Formerly the greatest of the divinities, the Enlightened Gods were the gods who formed between humanity's first rise into civilization and the rise of Atlantis. Powered by human conception and the raw reserves of Earth's Psychic resevoir, they had power equal to that of the greatest modern superhumans, power that was only bolstered when they learned that sufficient human attention could strengthen their abilities. The Enlightened Gods are those who formed most of the ancient world's religions, patterning them off those that humanity developed naturally. Exactly how many Enlightened Gods there were is not known. The gods themselves have given dozens of contradictory accounts of their total numbers, ranging from as few as 27 members to as many as 108. It is generally agreed by scholars that the latter figure is grossly exaggerated, and that the number of Enlightened Gods that have ever existed falls somewhere between 30 and 40. At this time, it is unknown if any Enlightened Gods still live.

Because of their activity, most of the Enlightened Gods had several names, in several pantheons. For example, the god known as Lugh to the Celts was also Marduk to the Sumerians, Hyperion to the Greeks, and Yu to the Chinese. Individual mythologies typically painted highly inaccurate views of each god's abilities, dispositions, and relations with other gods, based entirely on what they had gleaned from observing a few engagements between gods or hearing a third-hand tale.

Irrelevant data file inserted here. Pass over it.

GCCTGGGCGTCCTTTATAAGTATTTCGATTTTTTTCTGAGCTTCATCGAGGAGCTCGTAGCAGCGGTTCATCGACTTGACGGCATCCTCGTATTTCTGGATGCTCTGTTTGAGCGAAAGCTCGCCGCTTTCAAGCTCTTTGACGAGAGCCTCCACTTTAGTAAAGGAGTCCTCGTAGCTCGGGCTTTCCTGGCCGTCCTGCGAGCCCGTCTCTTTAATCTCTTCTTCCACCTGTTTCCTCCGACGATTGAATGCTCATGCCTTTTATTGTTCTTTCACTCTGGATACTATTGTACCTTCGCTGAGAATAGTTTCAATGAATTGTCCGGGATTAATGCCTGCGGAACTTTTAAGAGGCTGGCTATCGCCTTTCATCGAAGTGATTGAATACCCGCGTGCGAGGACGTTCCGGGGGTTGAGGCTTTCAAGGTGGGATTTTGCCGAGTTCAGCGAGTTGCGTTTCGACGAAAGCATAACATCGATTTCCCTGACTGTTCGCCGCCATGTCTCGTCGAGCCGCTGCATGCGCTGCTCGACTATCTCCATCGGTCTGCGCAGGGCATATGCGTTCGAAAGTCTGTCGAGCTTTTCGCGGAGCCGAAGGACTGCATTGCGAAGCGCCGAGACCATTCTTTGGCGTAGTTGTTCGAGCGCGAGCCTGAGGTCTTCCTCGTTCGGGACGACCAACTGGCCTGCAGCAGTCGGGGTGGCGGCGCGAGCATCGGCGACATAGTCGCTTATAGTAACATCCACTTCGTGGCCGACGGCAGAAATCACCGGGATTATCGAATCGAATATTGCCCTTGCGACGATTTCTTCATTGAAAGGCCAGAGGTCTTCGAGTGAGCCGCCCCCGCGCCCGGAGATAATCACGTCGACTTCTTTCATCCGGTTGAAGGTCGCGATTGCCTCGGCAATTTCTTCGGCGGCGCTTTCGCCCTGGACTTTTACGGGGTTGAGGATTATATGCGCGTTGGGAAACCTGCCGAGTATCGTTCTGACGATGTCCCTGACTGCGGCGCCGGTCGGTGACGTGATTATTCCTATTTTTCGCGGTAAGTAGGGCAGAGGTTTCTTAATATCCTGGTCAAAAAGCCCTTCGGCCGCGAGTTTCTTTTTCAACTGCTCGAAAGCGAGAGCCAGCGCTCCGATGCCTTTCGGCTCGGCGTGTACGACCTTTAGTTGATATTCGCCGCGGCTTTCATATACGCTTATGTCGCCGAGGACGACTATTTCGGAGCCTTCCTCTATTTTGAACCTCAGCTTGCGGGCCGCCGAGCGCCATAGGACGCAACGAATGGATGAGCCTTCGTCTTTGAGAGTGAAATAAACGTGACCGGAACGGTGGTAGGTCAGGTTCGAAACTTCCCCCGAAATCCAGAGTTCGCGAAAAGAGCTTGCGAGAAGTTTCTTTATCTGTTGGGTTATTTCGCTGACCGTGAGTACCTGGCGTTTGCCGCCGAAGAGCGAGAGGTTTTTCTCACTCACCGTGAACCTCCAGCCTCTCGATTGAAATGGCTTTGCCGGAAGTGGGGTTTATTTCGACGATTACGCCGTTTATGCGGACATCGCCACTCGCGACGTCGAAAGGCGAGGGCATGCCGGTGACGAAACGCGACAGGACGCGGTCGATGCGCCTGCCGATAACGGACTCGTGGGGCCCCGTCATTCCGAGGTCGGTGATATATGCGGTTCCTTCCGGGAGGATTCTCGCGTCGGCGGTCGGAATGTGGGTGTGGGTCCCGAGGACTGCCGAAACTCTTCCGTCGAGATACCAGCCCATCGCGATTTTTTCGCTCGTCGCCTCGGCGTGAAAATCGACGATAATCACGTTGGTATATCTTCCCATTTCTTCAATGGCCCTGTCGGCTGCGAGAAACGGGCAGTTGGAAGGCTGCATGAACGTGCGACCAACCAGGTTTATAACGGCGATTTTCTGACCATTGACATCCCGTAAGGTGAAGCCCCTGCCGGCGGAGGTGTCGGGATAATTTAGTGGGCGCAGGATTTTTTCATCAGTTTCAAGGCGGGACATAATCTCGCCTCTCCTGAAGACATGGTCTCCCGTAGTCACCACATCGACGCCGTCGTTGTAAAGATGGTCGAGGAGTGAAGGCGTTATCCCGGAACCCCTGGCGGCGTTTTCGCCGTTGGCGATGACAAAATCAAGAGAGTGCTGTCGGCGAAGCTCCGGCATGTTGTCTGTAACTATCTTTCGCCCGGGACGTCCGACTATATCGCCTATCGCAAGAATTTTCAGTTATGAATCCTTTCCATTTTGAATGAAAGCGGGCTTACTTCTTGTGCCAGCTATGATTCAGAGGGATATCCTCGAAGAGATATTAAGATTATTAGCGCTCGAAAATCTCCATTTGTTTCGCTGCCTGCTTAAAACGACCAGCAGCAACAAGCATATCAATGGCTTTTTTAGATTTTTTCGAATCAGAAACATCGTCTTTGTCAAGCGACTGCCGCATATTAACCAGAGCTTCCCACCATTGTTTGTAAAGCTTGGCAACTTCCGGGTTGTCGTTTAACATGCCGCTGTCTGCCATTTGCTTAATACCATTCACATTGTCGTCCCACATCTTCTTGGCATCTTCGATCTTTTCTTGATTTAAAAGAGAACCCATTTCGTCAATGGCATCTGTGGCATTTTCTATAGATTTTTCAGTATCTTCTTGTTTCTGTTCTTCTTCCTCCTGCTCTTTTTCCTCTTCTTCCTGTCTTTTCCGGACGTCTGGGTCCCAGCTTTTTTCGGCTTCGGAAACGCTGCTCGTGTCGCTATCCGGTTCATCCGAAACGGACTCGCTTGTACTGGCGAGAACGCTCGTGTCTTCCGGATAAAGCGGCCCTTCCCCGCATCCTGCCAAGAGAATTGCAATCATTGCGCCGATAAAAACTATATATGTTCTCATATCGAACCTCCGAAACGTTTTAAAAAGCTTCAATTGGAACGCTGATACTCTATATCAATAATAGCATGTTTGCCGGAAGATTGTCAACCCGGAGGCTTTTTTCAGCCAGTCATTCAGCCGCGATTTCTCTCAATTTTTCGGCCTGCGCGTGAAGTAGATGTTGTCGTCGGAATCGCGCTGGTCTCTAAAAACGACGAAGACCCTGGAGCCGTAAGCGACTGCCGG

The Lesser Gods

Empowered after Atlantis sapped the world's psychic resevoir, the Lesser Gods are far less impressive than their peers. In addition, they are young by godly standards, with the eldest barely 2500 years old. Furthermore, despite humanity's rapid growth in numbers and potential, the lesser gods remain few in number – no more than sixty have been documented throughout history. In modern days, many lesser gods are content to mask themselves as ordinary supers, since their powers are limited enough to fit in perfectly with standard superhumans, and to use their celebrity as a form of worship. Even with such worship, they rarely match even most high-tier supers, and are less powerful than many technically lower tiers of spirit.

Capabilities